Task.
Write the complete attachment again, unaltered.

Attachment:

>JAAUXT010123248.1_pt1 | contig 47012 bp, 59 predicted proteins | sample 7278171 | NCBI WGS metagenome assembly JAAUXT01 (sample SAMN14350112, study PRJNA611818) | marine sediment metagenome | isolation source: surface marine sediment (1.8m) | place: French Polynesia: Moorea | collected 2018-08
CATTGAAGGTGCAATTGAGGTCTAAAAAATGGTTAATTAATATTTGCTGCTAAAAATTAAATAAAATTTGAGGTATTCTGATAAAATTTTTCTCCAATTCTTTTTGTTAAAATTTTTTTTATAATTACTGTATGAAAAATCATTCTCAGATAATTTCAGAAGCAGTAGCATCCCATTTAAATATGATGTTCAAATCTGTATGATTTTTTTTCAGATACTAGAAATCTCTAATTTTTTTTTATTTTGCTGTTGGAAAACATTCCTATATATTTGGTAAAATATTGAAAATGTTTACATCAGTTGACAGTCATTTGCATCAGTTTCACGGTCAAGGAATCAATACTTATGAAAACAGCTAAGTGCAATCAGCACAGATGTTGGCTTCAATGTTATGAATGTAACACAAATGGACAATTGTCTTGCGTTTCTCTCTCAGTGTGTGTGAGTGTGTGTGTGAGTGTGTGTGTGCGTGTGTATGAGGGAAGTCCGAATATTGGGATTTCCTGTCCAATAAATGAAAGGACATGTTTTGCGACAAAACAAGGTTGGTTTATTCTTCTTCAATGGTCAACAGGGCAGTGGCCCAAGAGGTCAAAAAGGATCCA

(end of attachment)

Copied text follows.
>JAAUXT010123248.1_pt1 | contig 47012 bp, 59 predicted proteins | sample 7278171 | NCBI WGS metagenome assembly JAAUXT01 (sample SAMN14350112, study PRJNA611818) | marine sediment metagenome | isolation source: surface marine sediment (1.8m) | place: French Polynesia: Moorea | collected 2018-08
CATTGAAGGTGCAATTGAGGTCTAAAAAATGGTTAATTAATATTTGCTGCTAAAAATTAAATAAAATTTGAGGTATTCTGATAAAATTTTTCTCCAATTCTTTTTGTTAAAATTTTTTTTATAATTACTGTATGAAAAATCATTCTCAGATAATTTCAGAAGCAGTAGCATCCCATTTAAATATGATGTTCAAATCTGTATGATTTTTTTTCAGATACTAGAAATCTCTAATTTTTTTTTATTTTGCTGTTGGAAAACATTCCTATATATTTGGTAAAATATTGAAAATGTTTACATCAGTTGACAGTCATTTGCATCAGTTTCACGGTCAAGGAATCAATACTTATGAAAACAGCTAAGTGCAATCAGCACAGATGTTGGCTTCAATGTTATGAATGTAACACAAATGGACAATTGTCTTGCGTTTCTCTCTCAGTGTGTGTGAGTGTGTGTGTGAGTGTGTGTGTGCGTGTGTATGAGGGAAGTCCGAATATTGGGATTTCCTGTCCAATAAATGAAAGGACATGTTTTGCGACAAAACAAGGTTGGTTTATTCTTCTTCAATGGTCAACAGGGCAGTGGCCCAAGAGGTCAAAAAGGATCCA